Wednesday, February 02, 2011

Leaving again

Today we're flying to Kota Kinabalu for a week. This is the second time I've flown to Malaysia this year, but the first time to somewhere that isn't a ginormous city.

In preparation, I read a bit of the Culture Shock! Guide to Malaysia, which taught me how to speak like a Malaysian. A Malaysian who's not well equipped with English language skills, and won't be:

"English not got! Next time, not got!"

I doubt the Culture Shock! Guide to Malaysia has given me the best lesson in cultural sensitivity or in speaking Malay. Then again, I've visited Singapore, where apparently all you do to sound like a native is say "la" at the end of your sentences. And then perhaps get beaten with a stick.

Perhaps I'll put this to the test when in Kota Kinabalu, or perhaps I'll skulk in the hotel for a week, reading science fiction novels and eating pizza.

It's now about ten years since I pulled a similar trick in Tunisia, behaving with such indolence and indifference to the world beyond the balcony that after 7 days my travelling companion was climbing the walls. Of course, the only times we had left the hotel everyone mistook me for a German and tried to sell me ever-increasing bales of cannabis, so I had felt it was better to sit in the shade with a margarita and the hotel hi-fi playing a constant loop of Baha Men and Eminem.

Finally, on the second to last day I relented, and we embarked on a one-and-a-half-day bus tour of All Of Tunisia, (perhaps an exaggeration by the tour rep), where we got to visit the Coliseum from Gladiator (I think that may have been a lie), Luke Skywalker's family home from Star Wars (possibly an exaggeration) and ride some camels (most likely genuine, but given every other thing the rep had spouted, I was growing ever more sceptical). I like camels; they're grumpy and have a shambling gait, just like me, and I'm not allergic to them like I am horses.

Finally we drove through the outskirts of a bauxite mine, and then a small child threw a rock which shattered the window of the coach, which really annoyed me as (a) I was now covered in glass and (b) that had been my first opportunity to sit in the window seat and take a nap. The rep was unimpressed by this, and as the coach hurtled on to a carpet shop, he bashed the rest of the window out with his shoe, never contemplating that this was a task better attempted in a stationary vehicle.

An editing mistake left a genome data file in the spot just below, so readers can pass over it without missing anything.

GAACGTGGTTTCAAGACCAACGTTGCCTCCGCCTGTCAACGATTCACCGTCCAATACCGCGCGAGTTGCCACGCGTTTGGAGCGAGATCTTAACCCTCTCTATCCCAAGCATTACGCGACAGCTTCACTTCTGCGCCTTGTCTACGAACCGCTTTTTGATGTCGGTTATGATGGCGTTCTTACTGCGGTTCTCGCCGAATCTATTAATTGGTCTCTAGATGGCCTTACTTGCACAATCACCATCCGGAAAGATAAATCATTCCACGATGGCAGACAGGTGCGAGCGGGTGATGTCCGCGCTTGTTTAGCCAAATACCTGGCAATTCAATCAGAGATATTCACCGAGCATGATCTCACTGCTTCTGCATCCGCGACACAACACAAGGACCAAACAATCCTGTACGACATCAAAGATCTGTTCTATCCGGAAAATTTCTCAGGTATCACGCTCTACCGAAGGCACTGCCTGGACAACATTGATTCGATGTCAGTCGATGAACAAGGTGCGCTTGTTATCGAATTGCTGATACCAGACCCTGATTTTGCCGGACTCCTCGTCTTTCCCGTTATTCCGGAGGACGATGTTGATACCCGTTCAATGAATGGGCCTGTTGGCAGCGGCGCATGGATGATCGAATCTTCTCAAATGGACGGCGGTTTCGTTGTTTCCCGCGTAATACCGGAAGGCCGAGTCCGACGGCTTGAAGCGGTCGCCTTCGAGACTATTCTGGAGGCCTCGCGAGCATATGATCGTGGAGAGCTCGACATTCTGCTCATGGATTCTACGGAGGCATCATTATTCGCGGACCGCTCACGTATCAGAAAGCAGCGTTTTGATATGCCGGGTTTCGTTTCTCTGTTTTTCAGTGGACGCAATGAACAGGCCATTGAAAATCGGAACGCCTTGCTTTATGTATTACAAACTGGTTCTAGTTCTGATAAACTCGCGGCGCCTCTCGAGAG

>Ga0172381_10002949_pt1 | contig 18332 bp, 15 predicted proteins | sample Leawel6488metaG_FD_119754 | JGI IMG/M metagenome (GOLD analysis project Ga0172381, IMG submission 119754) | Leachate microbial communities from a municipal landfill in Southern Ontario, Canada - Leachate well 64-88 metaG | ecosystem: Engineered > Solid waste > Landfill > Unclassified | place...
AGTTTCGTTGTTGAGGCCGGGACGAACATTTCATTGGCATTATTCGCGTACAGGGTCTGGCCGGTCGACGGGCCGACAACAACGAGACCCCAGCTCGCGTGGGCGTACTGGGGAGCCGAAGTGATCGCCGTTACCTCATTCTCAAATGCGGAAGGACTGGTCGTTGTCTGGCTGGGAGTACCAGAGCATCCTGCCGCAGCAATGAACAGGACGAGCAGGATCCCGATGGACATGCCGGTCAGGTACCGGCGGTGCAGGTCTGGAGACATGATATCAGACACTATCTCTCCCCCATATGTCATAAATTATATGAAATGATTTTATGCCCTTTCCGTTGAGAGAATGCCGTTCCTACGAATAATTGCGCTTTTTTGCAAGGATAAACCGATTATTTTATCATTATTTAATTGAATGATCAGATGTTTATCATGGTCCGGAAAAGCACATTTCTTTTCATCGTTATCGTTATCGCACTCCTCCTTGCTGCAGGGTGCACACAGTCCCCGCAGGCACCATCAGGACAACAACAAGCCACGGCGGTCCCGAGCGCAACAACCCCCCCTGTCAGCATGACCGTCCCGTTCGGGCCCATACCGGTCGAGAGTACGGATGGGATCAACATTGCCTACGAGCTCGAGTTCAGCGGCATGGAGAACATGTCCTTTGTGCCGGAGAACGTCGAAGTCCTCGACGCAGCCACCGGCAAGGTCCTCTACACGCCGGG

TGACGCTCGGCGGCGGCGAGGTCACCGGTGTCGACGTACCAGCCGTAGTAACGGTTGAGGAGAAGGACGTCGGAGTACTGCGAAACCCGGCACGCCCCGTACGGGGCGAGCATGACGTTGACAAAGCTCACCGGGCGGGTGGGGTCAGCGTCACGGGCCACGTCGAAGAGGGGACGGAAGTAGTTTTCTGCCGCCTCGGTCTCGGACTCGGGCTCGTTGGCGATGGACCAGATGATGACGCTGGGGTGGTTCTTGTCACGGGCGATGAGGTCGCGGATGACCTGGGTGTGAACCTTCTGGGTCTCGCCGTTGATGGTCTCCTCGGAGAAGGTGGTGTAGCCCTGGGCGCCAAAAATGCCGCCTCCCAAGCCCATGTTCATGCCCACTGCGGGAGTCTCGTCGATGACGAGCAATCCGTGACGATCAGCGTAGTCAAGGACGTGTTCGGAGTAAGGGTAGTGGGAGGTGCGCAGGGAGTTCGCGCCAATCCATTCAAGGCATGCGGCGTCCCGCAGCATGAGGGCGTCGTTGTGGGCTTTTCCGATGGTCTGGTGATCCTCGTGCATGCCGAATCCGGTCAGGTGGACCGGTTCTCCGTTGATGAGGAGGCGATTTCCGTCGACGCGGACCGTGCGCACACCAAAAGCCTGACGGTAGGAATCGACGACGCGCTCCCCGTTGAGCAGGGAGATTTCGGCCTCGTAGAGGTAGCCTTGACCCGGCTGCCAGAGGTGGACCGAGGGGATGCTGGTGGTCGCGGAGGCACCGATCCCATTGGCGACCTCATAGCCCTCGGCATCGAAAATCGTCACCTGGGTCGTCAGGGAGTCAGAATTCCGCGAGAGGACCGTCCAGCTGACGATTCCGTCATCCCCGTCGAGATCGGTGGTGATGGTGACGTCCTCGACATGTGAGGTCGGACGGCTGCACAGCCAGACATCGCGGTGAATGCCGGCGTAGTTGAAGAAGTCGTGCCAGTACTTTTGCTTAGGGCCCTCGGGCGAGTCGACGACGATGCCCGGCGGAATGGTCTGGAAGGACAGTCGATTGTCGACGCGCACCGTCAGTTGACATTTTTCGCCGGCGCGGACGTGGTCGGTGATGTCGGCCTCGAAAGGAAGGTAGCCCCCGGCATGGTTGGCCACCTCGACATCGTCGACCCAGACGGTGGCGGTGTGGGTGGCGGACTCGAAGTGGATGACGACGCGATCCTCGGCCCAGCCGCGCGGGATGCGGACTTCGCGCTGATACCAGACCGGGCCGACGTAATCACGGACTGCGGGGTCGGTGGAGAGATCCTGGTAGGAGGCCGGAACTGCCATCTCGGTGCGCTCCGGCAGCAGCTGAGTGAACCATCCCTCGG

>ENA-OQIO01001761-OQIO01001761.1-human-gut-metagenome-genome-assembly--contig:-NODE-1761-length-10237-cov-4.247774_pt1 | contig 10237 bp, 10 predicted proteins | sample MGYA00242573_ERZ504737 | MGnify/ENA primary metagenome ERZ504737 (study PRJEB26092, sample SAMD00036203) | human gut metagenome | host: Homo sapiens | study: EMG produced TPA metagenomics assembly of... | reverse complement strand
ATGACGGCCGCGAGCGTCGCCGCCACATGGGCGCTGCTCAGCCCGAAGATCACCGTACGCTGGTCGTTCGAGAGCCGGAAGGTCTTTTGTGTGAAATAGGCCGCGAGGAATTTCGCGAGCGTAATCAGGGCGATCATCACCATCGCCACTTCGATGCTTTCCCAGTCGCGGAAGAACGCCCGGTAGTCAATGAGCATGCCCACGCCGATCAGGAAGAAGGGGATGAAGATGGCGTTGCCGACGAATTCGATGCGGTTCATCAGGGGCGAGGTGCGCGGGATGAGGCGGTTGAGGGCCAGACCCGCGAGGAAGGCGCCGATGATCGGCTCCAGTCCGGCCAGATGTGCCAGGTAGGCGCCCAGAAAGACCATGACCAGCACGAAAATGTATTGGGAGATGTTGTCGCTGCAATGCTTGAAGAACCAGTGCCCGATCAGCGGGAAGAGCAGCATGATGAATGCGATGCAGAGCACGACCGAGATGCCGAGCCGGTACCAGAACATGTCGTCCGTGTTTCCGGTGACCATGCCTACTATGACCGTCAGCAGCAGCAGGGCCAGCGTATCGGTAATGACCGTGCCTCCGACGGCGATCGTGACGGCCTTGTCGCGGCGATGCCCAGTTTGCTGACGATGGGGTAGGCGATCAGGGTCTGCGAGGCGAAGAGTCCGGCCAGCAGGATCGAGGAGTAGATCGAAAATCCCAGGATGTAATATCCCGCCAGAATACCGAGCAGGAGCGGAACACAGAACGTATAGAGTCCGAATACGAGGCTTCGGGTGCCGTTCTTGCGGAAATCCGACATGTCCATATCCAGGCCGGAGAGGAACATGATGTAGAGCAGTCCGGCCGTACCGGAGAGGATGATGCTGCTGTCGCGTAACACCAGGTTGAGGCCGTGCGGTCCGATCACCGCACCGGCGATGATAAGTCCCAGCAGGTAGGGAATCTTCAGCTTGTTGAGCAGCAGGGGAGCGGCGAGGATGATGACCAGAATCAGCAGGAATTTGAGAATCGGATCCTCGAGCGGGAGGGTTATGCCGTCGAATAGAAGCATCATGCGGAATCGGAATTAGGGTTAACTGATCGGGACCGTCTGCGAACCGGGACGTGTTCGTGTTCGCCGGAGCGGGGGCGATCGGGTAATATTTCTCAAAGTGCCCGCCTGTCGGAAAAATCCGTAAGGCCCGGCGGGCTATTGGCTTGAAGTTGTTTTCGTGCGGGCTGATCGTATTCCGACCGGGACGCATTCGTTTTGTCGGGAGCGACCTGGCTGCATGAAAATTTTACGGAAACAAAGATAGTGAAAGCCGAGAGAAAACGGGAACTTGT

Perhaps I could construct a tortuous analogy here about regime change, but it's beyond me.

On the train to Hong Kong airport, none of the windows are being shattered by stone-throwing children, although there is a rather odd advert playing where Donald Tsang, the CEO of Hong Kong, coaxes a frightened rabbit out from under a sofa with a small orange. This is meant to commemorate Chinese New Year, but I think it betrays a lack of understanding about the dietary requirements of rabbits1, as well as possibly suggesting that the people of Hong Kong are easily startled animals, given to hiding beneath furniture and needing to be coaxed forward by judicious application of citrus fruit.

This is a different tack to recent pronouncements by Hong Kong politicos (all Hong Kong youths are running wild and will DIE in a CAR CRASH) and the sight of the top official grinning and standing next to some children holding rabbits does at least imply they don't think all young people are dangerous idiots. Just that they should eat more carrots, perhaps.

That seems a bit disingenous right now, as given the amount of neon lighting blaring out of every shop, office and frozen yoghurt repository in the Special Administrative Region, there's no dark that requires good night vision, but perhaps Donald Tsang knows something we don't. Perhaps we're not going to have electricity for much longer, and we will all need to eat a lot more salad.

Anyway, we're now at the airport, three hours early for our flight, as we've been told, but amusingly enough AirAsia only open the check in desk two hours before the flight departs, which gives us an hour to wonder like confused zombies through the enormous shopping mall that constitutes most of the terminal. It's almost like they want us to spend all our money before we leave the airport. That can't be true, can it?

1 Stop me if you've heard that before.


Minnie Bus said...

This is utter rubbish.

How could you leave HK during a one-liner contest? Yes, I understand that the judging process, as usual, is completely arbitrary and yes why would anyone want to give it away for free. BUT STILL.

Skullduggery! Gerrymandery! Wifflepoofery! And Shennanigans!

Mr Cushtie said...

Ah, I just couldn't cope with the pressure, Ms Bus...

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